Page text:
Even as there are signs U.S. unemployment is beginning to decline, analysts and economists warn the American economy still faces a long upward slog in 2012 — indicating the nation’s retailers are likely to experience a bumpy road similar to the one they saw in 2011.
The pace of economic recovery will remain slow, with more upside in the back half of the new year than during the first half and headwinds ranging from U.S. consumer confidence to the European debt crisis. And that’s not even factoring in the potential of skyrocketing oil prices if Iran blocks the Straits of Hormuz, the impact of the presidential election campaign, Congressional gridlock and any other negative event that could crop up.
Rajeev Dhawan, director of the economic forecasting center at Georgia State University, said he expects 2012 to start out slowly because of the financial crisis in Europe, followed by uncertainty around the U.S. presidential campaign in the summer, and finally an improvement in the fall.
He expects employment to rise by about 120,000 a month, compared with an annual average last year of 136,000 a month.
“The issue is we need employment growth of 200,000 a month to really make a difference in people’s lives,” Dhawan said. “To get to that number, we have to make sure that Europe does not blow up [with a recession], that oil prices remain below $100 a barrel, that Congress passes a one-year payroll tax extension and that China has a soft economic landing.”
According to the U.S. Labor Department, the economy added 200,000 jobs in December, cutting the overall unemployment rate to 8.5 percent from a revised 8.7 percent in November. Expectations of a strong holiday season contributed to an upswing in retail jobs. Apparel and accessories stores added a seasonally adjusted 11,100 jobs to employ 1.48 million in December compared with November, while department stores added 3,700 jobs to employ 1.5 million last month. General merchandise stores, which include department stores, boosted payrolls by 13,000 to employ 3 million in December.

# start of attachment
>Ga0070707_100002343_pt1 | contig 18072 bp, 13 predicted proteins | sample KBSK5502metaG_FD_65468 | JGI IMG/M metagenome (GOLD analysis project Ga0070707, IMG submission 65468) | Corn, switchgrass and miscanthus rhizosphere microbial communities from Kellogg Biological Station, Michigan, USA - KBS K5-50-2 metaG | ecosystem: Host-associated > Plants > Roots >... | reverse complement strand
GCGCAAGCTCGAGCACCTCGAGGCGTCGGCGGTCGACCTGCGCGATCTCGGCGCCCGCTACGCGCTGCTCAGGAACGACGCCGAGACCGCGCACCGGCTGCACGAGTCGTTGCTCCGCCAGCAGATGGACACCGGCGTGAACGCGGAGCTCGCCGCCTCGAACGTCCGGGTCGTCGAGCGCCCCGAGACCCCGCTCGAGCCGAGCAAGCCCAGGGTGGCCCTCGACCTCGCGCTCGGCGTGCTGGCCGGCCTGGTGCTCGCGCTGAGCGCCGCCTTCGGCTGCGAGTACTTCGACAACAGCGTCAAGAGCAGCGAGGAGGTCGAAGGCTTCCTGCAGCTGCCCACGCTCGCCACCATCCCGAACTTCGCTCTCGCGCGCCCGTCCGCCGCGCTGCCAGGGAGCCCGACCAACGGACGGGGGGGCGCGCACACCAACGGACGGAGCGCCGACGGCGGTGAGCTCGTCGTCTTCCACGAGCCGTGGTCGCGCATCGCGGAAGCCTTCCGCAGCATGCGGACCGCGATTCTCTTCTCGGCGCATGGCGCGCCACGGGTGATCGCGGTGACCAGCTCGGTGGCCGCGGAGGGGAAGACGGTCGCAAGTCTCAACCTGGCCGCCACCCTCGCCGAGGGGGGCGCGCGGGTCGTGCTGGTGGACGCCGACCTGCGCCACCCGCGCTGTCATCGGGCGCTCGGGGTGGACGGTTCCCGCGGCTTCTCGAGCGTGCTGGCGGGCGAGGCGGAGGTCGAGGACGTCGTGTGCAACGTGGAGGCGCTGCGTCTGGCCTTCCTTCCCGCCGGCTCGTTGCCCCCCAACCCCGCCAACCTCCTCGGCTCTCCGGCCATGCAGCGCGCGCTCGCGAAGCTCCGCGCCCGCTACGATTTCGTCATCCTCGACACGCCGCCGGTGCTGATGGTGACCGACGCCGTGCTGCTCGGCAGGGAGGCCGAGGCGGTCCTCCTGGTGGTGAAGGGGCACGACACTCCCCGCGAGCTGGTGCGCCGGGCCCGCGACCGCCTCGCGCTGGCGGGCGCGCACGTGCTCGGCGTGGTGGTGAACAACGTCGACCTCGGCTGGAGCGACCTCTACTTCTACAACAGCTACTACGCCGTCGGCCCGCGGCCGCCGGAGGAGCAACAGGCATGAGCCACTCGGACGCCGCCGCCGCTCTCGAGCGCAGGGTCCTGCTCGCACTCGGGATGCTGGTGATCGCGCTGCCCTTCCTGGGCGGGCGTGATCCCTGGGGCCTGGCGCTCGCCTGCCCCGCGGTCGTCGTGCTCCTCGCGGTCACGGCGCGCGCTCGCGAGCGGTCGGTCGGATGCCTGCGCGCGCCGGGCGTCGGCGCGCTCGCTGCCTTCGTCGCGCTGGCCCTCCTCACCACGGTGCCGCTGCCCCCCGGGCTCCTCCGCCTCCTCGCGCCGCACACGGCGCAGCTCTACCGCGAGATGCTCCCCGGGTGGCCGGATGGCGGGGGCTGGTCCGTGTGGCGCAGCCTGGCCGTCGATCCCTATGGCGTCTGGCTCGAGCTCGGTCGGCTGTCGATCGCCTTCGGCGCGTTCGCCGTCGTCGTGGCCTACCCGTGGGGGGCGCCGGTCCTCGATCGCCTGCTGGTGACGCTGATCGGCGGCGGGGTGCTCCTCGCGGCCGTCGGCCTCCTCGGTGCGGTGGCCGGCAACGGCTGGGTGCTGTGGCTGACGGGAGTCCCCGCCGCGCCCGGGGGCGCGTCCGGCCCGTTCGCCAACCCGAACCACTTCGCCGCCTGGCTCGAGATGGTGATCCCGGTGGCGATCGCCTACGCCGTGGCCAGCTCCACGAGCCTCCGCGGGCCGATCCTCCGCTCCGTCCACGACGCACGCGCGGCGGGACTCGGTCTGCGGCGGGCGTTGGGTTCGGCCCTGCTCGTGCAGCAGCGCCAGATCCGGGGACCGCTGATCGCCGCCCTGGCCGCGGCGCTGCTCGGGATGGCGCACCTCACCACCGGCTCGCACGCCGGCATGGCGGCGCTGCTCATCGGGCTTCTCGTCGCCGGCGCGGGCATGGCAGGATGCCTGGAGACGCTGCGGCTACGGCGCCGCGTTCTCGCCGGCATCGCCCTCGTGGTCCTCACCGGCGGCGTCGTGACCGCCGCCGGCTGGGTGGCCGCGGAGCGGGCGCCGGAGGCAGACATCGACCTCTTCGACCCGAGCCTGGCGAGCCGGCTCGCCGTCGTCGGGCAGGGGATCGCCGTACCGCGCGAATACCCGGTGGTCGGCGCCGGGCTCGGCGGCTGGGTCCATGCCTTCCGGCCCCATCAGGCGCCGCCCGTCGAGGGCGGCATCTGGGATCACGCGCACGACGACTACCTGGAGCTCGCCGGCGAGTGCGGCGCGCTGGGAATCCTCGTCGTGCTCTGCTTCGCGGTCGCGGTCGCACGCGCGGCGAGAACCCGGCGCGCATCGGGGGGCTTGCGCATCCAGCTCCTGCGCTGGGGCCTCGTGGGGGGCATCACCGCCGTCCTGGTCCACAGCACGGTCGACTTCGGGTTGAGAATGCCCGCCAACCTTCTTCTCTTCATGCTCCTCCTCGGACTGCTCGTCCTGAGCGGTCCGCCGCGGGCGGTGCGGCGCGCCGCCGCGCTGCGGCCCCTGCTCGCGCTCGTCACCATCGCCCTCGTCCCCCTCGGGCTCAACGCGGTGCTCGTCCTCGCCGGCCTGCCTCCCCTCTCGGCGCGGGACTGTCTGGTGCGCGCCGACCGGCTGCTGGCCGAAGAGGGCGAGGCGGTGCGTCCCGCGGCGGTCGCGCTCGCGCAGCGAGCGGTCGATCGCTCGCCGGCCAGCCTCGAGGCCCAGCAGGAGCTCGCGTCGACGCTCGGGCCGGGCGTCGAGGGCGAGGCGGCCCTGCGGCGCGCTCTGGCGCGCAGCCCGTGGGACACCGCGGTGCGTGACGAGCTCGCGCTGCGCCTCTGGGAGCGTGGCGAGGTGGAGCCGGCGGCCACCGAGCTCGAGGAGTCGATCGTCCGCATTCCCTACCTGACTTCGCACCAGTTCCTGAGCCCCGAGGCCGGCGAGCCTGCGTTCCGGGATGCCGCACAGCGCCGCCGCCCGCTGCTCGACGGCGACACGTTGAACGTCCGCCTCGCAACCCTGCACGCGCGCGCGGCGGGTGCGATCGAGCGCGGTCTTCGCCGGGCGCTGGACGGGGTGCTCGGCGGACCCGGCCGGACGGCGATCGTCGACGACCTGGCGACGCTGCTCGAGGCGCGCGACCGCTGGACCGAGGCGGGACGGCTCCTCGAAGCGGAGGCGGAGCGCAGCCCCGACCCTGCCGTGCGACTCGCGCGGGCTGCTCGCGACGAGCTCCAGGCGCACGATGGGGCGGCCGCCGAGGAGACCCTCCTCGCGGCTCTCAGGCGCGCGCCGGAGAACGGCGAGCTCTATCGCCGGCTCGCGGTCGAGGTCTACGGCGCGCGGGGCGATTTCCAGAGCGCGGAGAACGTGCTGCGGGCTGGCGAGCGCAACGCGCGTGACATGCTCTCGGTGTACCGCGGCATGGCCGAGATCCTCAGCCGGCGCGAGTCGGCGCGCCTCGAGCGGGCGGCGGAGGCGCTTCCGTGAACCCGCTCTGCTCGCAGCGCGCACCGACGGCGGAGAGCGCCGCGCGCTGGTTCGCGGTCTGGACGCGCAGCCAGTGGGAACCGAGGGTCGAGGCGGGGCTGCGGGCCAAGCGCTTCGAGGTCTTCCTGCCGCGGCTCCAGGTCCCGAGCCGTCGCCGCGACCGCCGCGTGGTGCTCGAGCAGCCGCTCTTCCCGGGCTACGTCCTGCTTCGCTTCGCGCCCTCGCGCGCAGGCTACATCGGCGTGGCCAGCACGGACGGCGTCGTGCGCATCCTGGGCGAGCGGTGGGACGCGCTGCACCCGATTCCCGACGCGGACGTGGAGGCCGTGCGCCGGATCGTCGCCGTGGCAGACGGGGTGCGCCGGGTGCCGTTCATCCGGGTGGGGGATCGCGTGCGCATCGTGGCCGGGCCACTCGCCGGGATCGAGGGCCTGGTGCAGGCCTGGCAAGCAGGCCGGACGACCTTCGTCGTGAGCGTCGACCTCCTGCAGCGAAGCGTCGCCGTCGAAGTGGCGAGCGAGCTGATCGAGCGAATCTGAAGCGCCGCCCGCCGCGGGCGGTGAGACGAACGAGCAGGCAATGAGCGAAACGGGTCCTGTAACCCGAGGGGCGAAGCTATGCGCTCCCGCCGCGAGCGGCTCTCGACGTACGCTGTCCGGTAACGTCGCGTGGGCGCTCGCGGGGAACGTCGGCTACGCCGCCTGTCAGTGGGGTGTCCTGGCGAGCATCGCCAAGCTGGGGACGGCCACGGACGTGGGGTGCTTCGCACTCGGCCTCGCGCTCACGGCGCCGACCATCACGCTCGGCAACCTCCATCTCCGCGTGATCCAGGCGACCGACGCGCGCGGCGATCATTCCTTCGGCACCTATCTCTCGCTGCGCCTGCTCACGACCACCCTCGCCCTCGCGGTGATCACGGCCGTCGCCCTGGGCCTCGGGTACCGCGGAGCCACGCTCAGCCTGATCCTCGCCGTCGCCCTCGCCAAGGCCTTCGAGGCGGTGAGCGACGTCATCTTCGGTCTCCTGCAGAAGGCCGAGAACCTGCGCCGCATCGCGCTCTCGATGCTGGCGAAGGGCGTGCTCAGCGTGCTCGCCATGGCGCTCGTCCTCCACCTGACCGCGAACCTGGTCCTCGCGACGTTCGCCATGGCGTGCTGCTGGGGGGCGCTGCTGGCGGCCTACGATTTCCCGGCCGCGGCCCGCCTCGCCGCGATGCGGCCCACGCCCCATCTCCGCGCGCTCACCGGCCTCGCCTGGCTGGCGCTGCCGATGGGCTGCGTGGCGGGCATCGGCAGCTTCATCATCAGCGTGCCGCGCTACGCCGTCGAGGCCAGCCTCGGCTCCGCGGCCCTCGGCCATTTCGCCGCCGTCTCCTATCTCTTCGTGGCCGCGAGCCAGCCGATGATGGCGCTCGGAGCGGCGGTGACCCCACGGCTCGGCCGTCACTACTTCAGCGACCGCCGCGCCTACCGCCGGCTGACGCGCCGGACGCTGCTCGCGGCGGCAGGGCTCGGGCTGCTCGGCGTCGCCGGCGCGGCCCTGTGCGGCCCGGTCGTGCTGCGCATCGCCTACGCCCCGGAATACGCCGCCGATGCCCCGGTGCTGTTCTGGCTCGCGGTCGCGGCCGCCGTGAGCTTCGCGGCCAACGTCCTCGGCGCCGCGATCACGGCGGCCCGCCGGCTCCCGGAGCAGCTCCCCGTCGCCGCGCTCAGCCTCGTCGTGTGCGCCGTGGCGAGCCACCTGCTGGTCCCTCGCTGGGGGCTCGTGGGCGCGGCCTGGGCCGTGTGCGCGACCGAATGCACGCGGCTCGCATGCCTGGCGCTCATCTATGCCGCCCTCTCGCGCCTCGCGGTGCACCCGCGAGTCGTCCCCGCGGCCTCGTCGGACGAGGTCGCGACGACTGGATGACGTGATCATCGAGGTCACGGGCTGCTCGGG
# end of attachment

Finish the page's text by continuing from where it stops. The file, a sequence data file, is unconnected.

“Clearly, [Friday’s] overall report was positive,” said Scott Hoyt, senior director of consumer economics at Moody’s Analytics. “It was nice to see 200,000 total job gains....but we still have a relatively high unemployment rate.”
Hoyt, and others, pointed to numerous trouble spots remaining in the U.S. economy.
“Wealth is still significantly below pre-recession peaks. Credit availability is obviously far from what it was prior to the recession and housing prices are still declining,” Hoyt said. “We have concerns about the fallout from the recession developing in Europe and some of the domestic fiscal stimulus programs ending. There are still a lot of impediments out there to keep growth from getting really robust in the near term.”
Moody’s is forecasting economic growth for the year of 2.5 percent compared with the estimated 1.8 percent growth of 2011.
“We do think growth will again be backloaded towards the second half of the year with drags from the recession in Europe and the expiration of some fiscal stimulus and probably more severe state and local budget cuts earlier in the year,” Hoyt said.